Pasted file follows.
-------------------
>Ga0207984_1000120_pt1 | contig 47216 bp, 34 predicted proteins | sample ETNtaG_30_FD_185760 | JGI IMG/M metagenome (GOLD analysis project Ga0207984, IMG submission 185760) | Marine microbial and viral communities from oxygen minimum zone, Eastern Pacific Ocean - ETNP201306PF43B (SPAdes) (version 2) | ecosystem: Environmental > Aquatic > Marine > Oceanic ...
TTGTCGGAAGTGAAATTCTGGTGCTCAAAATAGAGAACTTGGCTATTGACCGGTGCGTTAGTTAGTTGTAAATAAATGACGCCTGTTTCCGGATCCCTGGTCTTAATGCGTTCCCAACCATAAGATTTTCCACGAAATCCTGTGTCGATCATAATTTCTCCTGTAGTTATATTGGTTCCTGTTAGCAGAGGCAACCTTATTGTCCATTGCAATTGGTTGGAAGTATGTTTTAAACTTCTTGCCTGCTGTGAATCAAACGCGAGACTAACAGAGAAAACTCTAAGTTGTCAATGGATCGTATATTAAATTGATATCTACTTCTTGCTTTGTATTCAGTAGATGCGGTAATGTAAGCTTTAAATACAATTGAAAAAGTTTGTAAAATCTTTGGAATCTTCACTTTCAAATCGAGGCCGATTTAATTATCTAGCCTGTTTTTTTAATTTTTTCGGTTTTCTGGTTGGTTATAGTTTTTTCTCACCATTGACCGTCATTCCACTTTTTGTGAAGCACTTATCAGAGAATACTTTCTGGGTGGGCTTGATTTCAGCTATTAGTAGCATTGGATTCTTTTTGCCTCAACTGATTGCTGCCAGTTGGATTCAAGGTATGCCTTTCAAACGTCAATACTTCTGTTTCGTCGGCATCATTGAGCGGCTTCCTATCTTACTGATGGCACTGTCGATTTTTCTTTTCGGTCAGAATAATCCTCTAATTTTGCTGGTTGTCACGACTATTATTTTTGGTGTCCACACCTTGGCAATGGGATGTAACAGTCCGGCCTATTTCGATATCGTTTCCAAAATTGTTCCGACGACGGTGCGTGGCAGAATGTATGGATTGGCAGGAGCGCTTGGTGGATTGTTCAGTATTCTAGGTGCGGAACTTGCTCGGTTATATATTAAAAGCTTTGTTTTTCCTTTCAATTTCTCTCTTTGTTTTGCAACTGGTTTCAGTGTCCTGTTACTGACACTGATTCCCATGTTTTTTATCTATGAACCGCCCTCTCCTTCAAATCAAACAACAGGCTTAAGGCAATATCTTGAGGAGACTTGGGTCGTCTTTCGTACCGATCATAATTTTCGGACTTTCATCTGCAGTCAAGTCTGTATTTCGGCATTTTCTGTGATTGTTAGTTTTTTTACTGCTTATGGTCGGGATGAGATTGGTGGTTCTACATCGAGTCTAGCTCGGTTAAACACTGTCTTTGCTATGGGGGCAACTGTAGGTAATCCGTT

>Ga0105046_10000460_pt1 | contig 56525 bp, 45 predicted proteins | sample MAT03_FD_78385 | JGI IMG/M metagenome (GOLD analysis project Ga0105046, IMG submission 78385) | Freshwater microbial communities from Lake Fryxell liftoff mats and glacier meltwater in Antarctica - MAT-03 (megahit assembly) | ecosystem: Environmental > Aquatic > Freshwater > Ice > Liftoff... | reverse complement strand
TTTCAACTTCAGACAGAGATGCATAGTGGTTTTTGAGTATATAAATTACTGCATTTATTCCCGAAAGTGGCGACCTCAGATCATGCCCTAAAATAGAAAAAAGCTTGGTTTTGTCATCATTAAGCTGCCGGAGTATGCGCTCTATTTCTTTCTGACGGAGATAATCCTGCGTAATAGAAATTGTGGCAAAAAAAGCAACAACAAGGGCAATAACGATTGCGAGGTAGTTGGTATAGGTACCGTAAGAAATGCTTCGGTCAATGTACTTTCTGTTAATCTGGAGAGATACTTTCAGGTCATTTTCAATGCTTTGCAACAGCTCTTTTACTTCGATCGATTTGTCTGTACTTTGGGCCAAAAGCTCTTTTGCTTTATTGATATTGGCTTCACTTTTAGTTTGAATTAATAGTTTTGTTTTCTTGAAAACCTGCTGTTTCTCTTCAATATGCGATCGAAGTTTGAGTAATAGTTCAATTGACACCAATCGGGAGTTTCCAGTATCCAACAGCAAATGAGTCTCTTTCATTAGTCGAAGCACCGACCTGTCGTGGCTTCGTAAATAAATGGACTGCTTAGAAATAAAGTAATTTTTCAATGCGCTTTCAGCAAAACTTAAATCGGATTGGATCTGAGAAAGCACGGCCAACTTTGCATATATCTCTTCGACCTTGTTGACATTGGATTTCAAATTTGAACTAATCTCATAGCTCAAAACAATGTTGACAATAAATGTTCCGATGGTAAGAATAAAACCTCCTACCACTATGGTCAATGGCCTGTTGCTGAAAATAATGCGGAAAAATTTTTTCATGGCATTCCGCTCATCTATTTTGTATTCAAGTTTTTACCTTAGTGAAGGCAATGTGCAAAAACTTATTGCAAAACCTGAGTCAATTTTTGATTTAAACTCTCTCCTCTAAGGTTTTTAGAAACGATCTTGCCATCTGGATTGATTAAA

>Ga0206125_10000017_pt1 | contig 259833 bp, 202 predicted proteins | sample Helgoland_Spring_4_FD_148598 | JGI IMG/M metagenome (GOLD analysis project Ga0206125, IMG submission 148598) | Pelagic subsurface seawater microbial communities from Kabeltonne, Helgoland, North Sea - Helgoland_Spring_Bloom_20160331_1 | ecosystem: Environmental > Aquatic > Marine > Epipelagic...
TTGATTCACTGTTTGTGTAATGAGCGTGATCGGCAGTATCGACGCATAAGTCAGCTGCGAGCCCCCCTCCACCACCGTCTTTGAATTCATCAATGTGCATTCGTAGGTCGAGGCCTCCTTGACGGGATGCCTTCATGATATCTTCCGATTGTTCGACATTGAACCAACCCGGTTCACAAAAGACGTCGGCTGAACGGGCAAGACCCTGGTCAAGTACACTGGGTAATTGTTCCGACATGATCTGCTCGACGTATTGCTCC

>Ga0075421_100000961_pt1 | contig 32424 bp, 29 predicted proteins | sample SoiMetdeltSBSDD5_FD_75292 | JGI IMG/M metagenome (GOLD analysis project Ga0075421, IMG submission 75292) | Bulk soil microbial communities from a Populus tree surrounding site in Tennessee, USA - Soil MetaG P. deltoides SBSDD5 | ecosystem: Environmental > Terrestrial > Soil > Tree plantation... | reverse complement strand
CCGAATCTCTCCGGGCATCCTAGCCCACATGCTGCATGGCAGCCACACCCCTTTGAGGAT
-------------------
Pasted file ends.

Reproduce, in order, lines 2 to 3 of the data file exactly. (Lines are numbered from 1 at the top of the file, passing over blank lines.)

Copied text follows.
TTGTCGGAAGTGAAATTCTGGTGCTCAAAATAGAGAACTTGGCTATTGACCGGTGCGTTAGTTAGTTGTAAATAAATGACGCCTGTTTCCGGATCCCTGGTCTTAATGCGTTCCCAACCATAAGATTTTCCACGAAATCCTGTGTCGATCATAATTTCTCCTGTAGTTATATTGGTTCCTGTTAGCAGAGGCAACCTTATTGTCCATTGCAATTGGTTGGAAGTATGTTTTAAACTTCTTGCCTGCTGTGAATCAAACGCGAGACTAACAGAGAAAACTCTAAGTTGTCAATGGATCGTATATTAAATTGATATCTACTTCTTGCTTTGTATTCAGTAGATGCGGTAATGTAAGCTTTAAATACAATTGAAAAAGTTTGTAAAATCTTTGGAATCTTCACTTTCAAATCGAGGCCGATTTAATTATCTAGCCTGTTTTTTTAATTTTTTCGGTTTTCTGGTTGGTTATAGTTTTTTCTCACCATTGACCGTCATTCCACTTTTTGTGAAGCACTTATCAGAGAATACTTTCTGGGTGGGCTTGATTTCAGCTATTAGTAGCATTGGATTCTTTTTGCCTCAACTGATTGCTGCCAGTTGGATTCAAGGTATGCCTTTCAAACGTCAATACTTCTGTTTCGTCGGCATCATTGAGCGGCTTCCTATCTTACTGATGGCACTGTCGATTTTTCTTTTCGGTCAGAATAATCCTCTAATTTTGCTGGTTGTCACGACTATTATTTTTGGTGTCCACACCTTGGCAATGGGATGTAACAGTCCGGCCTATTTCGATATCGTTTCCAAAATTGTTCCGACGACGGTGCGTGGCAGAATGTATGGATTGGCAGGAGCGCTTGGTGGATTGTTCAGTATTCTAGGTGCGGAACTTGCTCGGTTATATATTAAAAGCTTTGTTTTTCCTTTCAATTTCTCTCTTTGTTTTGCAACTGGTTTCAGTGTCCTGTTACTGACACTGATTCCCATGTTTTTTATCTATGAACCGCCCTCTCCTTCAAATCAAACAACAGGCTTAAGGCAATATCTTGAGGAGACTTGGGTCGTCTTTCGTACCGATCATAATTTTCGGACTTTCATCTGCAGTCAAGTCTGTATTTCGGCATTTTCTGTGATTGTTAGTTTTTTTACTGCTTATGGTCGGGATGAGATTGGTGGTTCTACATCGAGTCTAGCTCGGTTAAACACTGTCTTTGCTATGGGGGCAACTGTAGGTAATCCGTT

>Ga0105046_10000460_pt1 | contig 56525 bp, 45 predicted proteins | sample MAT03_FD_78385 | JGI IMG/M metagenome (GOLD analysis project Ga0105046, IMG submission 78385) | Freshwater microbial communities from Lake Fryxell liftoff mats and glacier meltwater in Antarctica - MAT-03 (megahit assembly) | ecosystem: Environmental > Aquatic > Freshwater > Ice > Liftoff... | reverse complement strand